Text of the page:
I have railed for years on the excess administrators and bloated administrations that never took cuts and almost always got bonuses right after getting new funding passed.
Then there is the districts building new school buildings telling how much better and cost effective they'll be with less maintenance as well as less costly to heat.
Then a couple years after opening the new buildings they need emergency operating levies.
Just consider what'll happen when there are no qualified teachers to provide the daycare for your kids that you never taught morals, responsibility and respect to. Then you blame the teacher for your kids failing grades when you never helped them study or made sure they did the homework.
For decades the schools have become daytime warehouses for kids were the parents would send the kids to get them out of their hair. The kids that have done well either had parent(s) that took responsibility to raise the kid or the kid learned on their own to apply themselves so they could be better then their parents.
You want to complain about whiners just look to most all the UAW workers out there that are always striking and crying that they are not paid well till they have run the companies they worked for out of business.

Fromthe419

I don't understand, the teachers have a contract that pays them an annual salary, if they were not paid for the snow days then they should get paid for the make up days. If they were paid for the snow days, then they should not get paid for make up days. Something does not seem right here.

ISPSP

As far as I understand, teachers are paid to work a certain number of days/year and that's it. I don't think that the teachers are paid for any extra days that need to be made up at the end of the year....

Windy

You're right, teachers are NOT paid extra for any make-up days. It is the cost of the support staff that have to work the extra days beyond their contract, as well as the extra electricity usage, that cost the schools so much to make-up days.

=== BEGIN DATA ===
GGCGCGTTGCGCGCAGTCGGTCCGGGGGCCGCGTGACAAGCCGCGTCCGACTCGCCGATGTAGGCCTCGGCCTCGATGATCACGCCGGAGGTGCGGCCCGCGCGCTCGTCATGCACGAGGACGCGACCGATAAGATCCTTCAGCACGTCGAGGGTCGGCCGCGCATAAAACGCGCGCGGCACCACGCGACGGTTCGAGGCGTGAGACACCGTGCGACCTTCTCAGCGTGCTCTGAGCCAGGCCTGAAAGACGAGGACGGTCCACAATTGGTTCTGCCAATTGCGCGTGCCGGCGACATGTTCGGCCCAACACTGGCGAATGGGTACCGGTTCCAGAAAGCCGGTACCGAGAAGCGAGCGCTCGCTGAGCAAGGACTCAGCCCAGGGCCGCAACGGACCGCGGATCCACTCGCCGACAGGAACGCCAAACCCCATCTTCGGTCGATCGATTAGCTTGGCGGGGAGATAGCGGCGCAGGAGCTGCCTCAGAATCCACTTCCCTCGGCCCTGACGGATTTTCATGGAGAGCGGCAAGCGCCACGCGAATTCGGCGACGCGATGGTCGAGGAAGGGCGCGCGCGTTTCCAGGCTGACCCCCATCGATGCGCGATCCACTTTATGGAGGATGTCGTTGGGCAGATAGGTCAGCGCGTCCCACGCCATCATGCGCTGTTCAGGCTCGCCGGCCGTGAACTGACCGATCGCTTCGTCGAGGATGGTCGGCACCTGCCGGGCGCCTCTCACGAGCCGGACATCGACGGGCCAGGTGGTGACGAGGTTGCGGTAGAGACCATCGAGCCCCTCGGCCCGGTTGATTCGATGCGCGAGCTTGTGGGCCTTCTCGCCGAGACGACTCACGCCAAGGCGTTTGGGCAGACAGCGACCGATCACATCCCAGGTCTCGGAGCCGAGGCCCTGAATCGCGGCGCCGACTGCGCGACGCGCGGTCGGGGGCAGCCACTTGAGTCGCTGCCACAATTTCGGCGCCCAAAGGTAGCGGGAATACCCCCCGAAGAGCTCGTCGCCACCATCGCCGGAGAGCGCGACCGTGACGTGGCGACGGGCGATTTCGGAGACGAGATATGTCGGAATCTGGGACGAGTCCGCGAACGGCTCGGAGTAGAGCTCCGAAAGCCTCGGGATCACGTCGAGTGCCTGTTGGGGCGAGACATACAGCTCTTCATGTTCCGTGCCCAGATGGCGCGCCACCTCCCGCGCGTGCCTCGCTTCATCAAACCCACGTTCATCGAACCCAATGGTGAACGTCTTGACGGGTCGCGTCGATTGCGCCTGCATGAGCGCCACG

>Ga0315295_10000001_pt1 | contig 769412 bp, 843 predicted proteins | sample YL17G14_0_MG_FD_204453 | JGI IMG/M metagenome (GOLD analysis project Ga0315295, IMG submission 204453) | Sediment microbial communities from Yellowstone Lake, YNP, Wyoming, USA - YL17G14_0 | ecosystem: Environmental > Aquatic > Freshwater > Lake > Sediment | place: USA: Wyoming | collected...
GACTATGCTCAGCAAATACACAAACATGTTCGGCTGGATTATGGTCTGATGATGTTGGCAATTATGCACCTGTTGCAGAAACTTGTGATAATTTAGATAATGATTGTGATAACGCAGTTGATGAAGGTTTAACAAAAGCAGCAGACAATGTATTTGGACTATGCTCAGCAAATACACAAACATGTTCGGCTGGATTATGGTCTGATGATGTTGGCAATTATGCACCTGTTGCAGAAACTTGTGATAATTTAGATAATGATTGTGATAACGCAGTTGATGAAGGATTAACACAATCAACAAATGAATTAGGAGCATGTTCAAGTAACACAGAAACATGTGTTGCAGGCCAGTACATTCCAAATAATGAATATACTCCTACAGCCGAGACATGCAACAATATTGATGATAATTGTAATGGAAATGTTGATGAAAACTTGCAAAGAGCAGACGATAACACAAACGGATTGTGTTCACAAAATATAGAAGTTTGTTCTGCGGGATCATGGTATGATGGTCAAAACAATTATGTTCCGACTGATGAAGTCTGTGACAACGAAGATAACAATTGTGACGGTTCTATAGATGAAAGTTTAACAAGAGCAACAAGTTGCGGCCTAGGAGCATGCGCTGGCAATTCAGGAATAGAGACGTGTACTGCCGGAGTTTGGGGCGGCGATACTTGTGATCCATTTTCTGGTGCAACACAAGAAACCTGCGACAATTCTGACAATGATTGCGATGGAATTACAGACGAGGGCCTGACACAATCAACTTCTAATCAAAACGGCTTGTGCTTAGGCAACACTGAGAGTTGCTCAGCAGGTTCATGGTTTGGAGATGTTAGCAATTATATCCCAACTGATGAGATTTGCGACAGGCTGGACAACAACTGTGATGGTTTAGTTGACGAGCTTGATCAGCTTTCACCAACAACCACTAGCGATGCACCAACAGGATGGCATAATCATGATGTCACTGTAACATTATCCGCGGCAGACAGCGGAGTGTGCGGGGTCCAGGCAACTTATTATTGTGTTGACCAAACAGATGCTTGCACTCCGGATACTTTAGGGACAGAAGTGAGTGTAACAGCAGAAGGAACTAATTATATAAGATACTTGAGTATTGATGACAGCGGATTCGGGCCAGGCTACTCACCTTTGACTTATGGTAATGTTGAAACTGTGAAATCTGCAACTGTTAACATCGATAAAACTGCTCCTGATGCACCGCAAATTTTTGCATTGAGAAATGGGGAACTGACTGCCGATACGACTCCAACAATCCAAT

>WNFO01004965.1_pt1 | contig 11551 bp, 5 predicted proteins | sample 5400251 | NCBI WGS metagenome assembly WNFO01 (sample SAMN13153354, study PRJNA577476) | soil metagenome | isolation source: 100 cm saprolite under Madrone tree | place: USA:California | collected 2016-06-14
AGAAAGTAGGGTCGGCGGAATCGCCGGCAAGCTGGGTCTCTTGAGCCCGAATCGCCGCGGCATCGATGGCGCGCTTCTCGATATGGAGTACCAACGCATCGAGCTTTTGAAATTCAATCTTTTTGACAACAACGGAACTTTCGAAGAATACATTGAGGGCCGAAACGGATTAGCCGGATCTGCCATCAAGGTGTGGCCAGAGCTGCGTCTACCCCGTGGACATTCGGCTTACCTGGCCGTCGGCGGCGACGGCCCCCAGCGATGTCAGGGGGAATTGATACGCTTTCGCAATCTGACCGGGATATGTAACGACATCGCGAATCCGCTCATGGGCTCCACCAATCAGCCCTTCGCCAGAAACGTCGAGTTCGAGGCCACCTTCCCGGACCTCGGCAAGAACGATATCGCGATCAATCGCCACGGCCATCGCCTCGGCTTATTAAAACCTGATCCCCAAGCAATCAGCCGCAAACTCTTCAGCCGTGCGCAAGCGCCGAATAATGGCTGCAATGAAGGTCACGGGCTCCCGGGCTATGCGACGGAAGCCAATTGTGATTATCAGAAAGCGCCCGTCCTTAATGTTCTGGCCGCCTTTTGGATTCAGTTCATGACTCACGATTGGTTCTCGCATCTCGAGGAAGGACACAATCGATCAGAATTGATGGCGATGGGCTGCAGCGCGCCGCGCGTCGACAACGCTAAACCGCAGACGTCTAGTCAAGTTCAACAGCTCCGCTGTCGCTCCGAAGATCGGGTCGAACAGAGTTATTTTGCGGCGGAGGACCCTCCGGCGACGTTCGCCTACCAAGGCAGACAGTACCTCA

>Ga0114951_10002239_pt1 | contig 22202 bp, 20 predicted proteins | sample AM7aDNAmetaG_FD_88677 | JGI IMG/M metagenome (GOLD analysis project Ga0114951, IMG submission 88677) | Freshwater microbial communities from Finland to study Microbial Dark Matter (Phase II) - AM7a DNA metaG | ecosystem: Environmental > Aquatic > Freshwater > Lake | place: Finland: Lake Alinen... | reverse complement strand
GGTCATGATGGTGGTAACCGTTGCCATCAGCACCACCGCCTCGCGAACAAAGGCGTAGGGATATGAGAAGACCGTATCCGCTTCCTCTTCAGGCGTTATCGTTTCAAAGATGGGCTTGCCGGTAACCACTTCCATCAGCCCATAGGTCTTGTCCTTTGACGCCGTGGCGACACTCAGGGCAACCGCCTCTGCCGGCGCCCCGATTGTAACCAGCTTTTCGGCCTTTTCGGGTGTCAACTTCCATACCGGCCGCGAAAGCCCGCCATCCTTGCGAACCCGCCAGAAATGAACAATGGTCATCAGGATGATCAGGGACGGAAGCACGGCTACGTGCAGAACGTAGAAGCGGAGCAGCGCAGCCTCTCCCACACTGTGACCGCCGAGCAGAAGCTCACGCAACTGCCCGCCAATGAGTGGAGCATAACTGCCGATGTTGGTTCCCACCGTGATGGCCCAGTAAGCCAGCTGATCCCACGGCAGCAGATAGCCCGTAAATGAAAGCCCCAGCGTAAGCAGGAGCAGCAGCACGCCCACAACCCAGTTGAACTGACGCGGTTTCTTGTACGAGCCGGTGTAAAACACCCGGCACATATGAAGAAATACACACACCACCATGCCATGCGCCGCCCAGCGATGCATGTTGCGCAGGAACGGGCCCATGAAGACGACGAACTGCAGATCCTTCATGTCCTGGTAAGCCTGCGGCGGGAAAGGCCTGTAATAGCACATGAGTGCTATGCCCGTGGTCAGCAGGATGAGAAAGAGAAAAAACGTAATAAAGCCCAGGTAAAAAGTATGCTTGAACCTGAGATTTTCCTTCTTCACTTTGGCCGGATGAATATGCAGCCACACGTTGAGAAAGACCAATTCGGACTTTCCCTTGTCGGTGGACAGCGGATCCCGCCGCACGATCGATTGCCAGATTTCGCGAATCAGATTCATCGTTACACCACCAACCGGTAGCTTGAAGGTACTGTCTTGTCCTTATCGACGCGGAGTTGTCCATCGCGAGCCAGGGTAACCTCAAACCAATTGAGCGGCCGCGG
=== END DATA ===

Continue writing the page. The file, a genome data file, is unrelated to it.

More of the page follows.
ISPSP

Thank you for your information. It makes so much sense now that I understand about the support staff etc. but what can be done?

Anybody have any ideas to suggest to the "powers that be"? Or is it out of our hands?

for it was mama

agreed @ fromthe419 they shouldn't get repaid for a day they didn't work! so go do your job you didn't do!! Sorry suck it up cupcakes!!

Scranton Tibbs

Can't send the kids to school, it's just too darn cold and snowy. Further wussification of this once great country. People laugh at us, and I see why. Pamper the teachers, give them more, all the while American schools sink farther and farther down the list when ranked with other industrialized nations. It's too late to be fixed. Corrupt government + greedy teachers' unions = schools systems that graduate kids that can barely read and do simple math.

Windy

Did you ever stop to think that the people of the other industrialized nations VALUE a good education? Part of their culture is to work hard in order to bring HONOR to your family. In the US, many kids don't even know WHO their father is. Besides, why bother applying yourself in school when all you'll have to do when you grow up is sit on the sofa and receive handouts from the government?